'Public money is like holy water: everyone helps himself to it' - Italian proverb.
The stereotyped image of a western aid worker is part of media folklore: a white woman dressed in pale blue frock, tired but pretty, measuring the circumference of black children’s arms or distributing biscuits to listless children with distended bellies. She is also seen on the scene of appalling epidemics directing workers to dig pit latrines. This powerful image is reinforced by the electronic media making the aid worker a potent symbol of the fundamental decency and rightness of international aid.
The emotional appeal of mass suffering is strong and direct. The Pavlovian reflex is to reach for the chequebook and make contributions to voluntary charitable organizations such as Oxfam, World Vision, CARE Incorporated and Medecins Sans Frontieres. Voluntary agencies rake in huge funds estimated to be in the region of $2.4 billion a year to finance humanitarian aid work in poor countries. The media attention on the Ethiopian famine raised the contributions to $ 4 billion in 1985. Total aid in 1987 was just over $50 billion. In the nineties it rose to $60 billion and today it is still growing.
Hancock’s book, The Lords of Poverty is a passionate denunciation of the freewheeling lifestyles, prestige and corruption of the multibillion-dollar aid business. He points out that the charitable impulse is often exploited with appropriate media hype to make refugee crisis, earthquakes, floods and other catastrophes into money-spinners. The impulse, argues the author, is a double-edged sword as it on one hand raises huge money and on the other it stifles questions about the use of the money.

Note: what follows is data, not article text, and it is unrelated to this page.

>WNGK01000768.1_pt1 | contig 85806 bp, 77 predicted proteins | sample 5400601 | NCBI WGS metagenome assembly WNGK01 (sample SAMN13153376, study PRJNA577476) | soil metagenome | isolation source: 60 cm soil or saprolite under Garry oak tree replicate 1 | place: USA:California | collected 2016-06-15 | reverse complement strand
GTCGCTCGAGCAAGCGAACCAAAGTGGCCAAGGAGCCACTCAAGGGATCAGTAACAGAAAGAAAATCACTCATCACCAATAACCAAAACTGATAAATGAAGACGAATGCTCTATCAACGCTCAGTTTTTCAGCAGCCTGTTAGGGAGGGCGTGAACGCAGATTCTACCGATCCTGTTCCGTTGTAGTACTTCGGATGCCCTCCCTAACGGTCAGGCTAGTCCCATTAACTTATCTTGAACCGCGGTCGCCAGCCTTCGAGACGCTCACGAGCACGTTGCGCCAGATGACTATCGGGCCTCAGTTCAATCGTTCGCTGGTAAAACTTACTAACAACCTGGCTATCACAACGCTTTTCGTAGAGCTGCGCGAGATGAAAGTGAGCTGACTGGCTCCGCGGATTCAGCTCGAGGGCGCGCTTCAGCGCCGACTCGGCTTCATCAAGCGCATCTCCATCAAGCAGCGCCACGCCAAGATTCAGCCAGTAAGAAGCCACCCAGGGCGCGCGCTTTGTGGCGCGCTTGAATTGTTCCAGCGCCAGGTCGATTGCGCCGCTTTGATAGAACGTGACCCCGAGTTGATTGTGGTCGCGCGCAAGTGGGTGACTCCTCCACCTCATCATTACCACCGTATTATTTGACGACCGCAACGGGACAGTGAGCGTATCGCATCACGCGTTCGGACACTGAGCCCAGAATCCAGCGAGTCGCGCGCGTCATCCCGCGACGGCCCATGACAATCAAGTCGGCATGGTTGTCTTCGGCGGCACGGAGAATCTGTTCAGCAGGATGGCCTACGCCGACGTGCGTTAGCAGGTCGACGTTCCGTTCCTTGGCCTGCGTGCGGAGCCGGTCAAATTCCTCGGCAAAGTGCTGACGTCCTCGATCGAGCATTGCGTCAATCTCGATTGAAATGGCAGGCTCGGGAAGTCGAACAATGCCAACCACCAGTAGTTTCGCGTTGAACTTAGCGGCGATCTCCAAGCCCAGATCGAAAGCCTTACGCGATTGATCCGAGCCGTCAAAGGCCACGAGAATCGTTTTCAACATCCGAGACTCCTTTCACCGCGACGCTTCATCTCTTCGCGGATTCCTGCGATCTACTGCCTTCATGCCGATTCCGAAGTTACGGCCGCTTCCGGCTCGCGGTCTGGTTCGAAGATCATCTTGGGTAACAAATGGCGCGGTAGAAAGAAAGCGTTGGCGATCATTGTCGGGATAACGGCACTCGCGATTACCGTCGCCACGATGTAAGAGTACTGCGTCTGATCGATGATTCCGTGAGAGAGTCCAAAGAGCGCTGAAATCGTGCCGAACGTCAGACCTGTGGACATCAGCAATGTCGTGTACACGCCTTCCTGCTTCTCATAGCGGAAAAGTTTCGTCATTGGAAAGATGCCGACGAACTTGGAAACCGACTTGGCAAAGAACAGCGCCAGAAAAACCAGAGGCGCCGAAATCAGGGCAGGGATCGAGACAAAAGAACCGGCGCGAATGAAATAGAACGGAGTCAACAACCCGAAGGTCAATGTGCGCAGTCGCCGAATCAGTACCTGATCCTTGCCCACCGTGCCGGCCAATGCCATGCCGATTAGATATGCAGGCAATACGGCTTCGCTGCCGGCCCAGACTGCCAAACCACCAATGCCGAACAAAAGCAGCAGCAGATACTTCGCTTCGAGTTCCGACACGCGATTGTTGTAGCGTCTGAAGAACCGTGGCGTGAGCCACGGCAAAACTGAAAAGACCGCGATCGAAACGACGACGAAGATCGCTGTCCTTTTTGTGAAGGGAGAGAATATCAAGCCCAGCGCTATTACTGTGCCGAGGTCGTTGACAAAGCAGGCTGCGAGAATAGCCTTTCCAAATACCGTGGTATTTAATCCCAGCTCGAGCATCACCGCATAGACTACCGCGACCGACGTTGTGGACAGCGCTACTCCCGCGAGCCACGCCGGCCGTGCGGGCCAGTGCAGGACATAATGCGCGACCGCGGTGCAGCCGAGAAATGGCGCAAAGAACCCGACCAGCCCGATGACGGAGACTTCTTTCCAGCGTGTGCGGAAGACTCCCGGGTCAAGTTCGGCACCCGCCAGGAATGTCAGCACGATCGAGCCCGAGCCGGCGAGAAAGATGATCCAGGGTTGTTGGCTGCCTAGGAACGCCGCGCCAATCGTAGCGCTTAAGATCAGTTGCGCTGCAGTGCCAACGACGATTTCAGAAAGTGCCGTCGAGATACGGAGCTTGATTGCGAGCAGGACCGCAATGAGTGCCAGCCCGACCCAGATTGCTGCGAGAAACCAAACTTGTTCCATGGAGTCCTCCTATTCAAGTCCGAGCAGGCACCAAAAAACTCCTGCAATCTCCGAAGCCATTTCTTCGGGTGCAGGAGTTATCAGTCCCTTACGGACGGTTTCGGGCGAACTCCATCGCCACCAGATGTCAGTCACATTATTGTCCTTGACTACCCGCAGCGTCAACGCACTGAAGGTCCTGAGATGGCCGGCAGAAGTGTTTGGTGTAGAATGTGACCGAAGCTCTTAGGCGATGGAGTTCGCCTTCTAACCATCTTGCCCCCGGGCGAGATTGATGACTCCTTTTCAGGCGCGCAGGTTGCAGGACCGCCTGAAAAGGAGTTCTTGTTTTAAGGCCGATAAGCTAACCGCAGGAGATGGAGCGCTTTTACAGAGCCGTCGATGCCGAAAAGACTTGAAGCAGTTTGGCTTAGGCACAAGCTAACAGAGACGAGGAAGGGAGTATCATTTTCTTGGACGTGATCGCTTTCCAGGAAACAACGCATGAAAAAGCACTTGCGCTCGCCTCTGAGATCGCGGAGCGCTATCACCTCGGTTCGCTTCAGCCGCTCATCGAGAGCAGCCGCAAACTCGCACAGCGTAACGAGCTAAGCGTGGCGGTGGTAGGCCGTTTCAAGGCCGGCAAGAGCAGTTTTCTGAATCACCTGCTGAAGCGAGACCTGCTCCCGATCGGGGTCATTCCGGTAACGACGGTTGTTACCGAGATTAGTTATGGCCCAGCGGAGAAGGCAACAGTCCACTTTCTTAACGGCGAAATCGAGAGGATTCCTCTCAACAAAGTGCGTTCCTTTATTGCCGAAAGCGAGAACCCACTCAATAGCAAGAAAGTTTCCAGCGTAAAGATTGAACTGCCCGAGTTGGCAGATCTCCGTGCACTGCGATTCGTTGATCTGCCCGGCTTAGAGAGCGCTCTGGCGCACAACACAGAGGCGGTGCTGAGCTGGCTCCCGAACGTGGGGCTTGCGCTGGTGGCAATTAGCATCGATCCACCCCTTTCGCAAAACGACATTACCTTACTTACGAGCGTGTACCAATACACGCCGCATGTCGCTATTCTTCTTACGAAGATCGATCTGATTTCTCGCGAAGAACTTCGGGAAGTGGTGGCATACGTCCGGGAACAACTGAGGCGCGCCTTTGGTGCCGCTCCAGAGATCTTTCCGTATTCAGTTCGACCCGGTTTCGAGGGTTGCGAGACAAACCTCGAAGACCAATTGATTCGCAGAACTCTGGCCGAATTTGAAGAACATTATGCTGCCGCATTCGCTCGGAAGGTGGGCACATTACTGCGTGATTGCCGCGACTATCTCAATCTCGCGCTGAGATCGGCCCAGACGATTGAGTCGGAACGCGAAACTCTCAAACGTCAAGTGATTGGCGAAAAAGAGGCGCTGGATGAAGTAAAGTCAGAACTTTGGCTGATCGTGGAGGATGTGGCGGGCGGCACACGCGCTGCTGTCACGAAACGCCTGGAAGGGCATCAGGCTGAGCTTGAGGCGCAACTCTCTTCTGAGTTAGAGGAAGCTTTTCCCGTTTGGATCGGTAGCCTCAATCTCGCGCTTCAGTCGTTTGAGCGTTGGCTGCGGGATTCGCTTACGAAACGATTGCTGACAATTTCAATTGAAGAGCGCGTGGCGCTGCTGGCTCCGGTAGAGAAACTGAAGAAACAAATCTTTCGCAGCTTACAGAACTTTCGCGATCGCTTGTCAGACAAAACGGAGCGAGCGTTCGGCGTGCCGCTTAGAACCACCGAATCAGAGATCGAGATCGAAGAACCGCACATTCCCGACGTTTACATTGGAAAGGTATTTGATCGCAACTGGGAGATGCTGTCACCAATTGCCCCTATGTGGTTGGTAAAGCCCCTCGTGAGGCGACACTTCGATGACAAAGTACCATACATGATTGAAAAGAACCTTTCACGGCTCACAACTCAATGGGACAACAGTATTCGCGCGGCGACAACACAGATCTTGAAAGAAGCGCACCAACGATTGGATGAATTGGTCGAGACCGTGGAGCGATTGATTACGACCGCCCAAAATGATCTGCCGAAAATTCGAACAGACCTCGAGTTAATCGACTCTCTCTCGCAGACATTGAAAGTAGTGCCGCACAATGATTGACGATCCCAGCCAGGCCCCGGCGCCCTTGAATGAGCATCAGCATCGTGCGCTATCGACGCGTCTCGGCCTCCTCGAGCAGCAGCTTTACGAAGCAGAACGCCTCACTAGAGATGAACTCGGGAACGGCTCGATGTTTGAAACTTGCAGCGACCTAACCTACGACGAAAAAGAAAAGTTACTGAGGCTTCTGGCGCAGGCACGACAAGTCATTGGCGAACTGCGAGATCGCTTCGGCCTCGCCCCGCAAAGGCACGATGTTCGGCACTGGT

The author is at his polemical best when he demolishes the myths of aid agencies. For instance, the Hunger Project received donations totaling $6,981,005 in 1985. Out of which a sum of $210,775 was passed on as grants to organizations involved in relief work. But the rest a staggering sum of around $6,770,000 was spent on enrollment services, committee activities, and fund raising and phone bills. In 1984 The Hunger Project’s British office raised British pounds 192,658 from the public of which a paltry sum of pounds 7,048 went to the third world.
In 1985, International Christian Aid (ICA), a large US voluntary organization, failed to send a single cent to Ethiopia out of the $16 million raised for famine relief. A close analysis of ICA’s 1983 expenditure showed that just 41% of its income went towards its humanitarian objectives. A similar example is that of Dallas based relief organization, Priority One International, which spent 18 cents out of every dollar it received for charity.